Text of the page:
Hello! I have introduced myself to most of you, but for those who I may have missed I am Ms. Blevins. I am one of the interns working with your child on Fridays this semester in Ms. Kurtjian’s classroom. From the first day of working with the children I became the “dramatic play” lady. The children were drawn to me in this aspect and I began to notice a definite interest in this area.
Our investigation into dramatic play started with an exploration of a veterinarian prop-box. The children enjoyed using all of the materials on their animals. I noticed however that the children were focused more on the items in the prop box than in the dramatic play and the social interaction with their peers that I had hoped to increase. I did however notice that there were more social interactions when the children took the animals over to the stage area. They were pretending to play with the animals, even making a home for them out of some boxes that had been previously brought into the classroom.
For the next lesson, I decided to bring back the animals. This time however I brought in items needed to take care of the animals. The children really enjoyed feeding their pet, taking them to the vet, and the most favorite taking their pet for a walk. This is where I noticed a common interest from the last lesson repeating itself in this one. The children had 2 leashes. When they were being used, the children wanted to come up with other things that could be used to make a leash. They used various scarves and dress up clothes for their leashes. Some of the children used large foam blocks to create cages and houses for their pets. The children then started to use the dress up clothes and their play evolved. They were pretending to go to the beach so they needed their swim suits.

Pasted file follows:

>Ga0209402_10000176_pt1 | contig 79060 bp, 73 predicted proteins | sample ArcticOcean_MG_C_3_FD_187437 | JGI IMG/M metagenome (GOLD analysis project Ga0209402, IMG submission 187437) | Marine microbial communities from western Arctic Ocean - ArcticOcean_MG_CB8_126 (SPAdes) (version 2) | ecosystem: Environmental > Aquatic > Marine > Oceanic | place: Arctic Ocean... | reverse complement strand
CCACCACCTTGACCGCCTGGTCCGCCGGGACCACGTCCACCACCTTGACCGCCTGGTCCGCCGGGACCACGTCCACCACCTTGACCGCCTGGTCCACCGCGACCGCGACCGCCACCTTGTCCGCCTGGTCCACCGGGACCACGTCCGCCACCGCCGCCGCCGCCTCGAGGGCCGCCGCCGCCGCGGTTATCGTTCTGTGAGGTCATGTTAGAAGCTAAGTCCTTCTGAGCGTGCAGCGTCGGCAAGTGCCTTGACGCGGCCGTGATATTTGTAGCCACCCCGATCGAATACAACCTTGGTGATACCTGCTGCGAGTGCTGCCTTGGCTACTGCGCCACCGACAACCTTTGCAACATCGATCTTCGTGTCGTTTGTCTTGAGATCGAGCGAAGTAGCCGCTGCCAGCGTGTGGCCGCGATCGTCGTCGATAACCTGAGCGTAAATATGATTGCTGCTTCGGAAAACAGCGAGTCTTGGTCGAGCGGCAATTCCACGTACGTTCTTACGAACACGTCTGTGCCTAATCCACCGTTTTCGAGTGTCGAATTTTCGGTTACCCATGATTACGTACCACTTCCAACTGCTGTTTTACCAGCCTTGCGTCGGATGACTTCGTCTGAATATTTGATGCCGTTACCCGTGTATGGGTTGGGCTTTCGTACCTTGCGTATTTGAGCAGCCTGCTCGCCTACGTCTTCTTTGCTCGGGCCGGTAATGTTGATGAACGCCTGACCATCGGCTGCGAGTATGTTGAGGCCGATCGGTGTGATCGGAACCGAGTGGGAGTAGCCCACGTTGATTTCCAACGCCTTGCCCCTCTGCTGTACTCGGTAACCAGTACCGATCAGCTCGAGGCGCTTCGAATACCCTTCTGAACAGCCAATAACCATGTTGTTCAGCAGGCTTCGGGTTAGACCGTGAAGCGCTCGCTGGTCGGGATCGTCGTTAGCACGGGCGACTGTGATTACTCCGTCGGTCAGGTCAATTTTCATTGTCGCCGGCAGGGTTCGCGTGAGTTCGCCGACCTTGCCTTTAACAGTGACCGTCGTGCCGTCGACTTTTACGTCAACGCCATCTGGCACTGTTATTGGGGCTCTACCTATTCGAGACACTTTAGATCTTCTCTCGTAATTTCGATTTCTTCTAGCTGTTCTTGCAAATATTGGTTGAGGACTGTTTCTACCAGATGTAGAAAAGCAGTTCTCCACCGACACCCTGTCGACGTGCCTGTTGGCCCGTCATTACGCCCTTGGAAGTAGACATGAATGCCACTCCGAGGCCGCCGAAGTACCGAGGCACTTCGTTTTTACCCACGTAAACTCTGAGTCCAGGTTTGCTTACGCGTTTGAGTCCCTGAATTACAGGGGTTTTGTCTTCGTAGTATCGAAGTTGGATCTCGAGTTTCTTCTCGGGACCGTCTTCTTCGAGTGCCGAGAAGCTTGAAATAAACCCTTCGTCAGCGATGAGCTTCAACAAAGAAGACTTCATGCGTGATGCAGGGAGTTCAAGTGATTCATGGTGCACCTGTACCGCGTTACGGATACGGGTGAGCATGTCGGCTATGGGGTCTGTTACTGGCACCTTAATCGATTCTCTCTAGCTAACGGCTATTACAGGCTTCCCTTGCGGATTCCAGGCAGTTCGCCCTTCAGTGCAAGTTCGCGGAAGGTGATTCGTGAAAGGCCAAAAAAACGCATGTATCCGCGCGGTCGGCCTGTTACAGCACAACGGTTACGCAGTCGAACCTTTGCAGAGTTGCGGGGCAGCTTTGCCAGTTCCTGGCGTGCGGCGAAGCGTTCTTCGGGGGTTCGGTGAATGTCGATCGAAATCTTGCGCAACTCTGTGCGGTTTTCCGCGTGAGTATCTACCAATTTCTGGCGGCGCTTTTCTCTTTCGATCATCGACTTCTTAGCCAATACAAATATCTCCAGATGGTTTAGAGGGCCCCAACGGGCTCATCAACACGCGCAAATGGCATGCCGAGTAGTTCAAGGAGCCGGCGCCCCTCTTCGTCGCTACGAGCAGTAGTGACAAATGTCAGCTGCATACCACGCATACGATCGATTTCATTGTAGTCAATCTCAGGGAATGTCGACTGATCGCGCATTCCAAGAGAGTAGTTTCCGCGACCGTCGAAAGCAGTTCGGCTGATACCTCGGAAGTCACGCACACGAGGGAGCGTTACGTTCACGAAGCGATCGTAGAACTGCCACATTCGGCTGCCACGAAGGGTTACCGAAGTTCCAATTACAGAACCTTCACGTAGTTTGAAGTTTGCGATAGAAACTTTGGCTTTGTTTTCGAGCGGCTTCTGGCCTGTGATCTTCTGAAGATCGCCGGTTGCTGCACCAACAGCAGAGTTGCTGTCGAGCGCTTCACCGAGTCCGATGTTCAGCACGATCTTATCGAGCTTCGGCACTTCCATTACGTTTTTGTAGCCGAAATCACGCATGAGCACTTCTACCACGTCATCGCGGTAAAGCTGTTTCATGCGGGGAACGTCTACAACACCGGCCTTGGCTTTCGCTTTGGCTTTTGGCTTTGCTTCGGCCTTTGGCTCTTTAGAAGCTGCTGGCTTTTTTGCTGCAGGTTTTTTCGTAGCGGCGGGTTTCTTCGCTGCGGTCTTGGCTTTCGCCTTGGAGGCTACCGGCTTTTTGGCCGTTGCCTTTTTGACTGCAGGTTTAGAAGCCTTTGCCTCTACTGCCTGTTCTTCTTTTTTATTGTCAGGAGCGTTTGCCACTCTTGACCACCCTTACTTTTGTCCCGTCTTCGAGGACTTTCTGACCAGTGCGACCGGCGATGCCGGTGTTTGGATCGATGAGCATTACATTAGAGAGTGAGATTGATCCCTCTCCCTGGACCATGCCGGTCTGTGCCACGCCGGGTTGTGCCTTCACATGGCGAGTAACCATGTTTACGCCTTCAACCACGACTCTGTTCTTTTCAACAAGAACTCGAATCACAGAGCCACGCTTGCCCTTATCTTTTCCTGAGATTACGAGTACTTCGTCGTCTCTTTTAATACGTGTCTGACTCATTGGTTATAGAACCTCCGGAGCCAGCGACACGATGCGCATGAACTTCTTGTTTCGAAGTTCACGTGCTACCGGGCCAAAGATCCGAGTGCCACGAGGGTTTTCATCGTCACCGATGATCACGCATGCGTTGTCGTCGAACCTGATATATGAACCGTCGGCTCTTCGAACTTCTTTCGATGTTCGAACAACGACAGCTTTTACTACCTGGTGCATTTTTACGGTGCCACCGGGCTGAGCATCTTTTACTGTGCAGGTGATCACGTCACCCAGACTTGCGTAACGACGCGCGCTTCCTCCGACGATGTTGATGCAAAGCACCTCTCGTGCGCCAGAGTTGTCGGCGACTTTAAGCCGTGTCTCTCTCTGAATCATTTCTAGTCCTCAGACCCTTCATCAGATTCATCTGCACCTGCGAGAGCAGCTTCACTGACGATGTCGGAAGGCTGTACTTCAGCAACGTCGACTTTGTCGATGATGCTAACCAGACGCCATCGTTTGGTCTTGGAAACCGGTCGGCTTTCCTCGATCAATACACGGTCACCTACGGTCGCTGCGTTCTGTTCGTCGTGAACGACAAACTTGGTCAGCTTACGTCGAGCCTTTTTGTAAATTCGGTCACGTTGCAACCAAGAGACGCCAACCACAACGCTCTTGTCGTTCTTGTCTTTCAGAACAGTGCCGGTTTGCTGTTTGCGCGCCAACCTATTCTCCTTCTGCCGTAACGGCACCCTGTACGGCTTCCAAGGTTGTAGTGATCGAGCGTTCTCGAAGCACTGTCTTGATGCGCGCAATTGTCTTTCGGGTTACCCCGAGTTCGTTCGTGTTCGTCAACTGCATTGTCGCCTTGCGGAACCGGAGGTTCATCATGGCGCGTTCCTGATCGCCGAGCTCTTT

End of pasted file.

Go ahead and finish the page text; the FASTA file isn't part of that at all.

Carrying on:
For my next lesson with dramatic play I wanted to see how having a variety of items to choose from would promote the children's imagination. The children really enjoyed rummaging through the tub of clothes. “I'm Strawberry Shortcake” and “I'm a princess” were some of the words said. I discovered that the children were very passionate about having just the right pieces for their costumes. The children continued to look for just the right items all the way until clean up time. This encouraged my next lesson. I will be researching with the children their favorite things to pretend and what they may need to portray that role. I am excited to see where this investigation goes in the weeks to come!
Dramatic play increases a child’s social skills, language development, perspective taking skills and their imagination! These skills can also be built at home. I welcome you to spend some time with dramatic play with your child at home! ~Ms. Blevins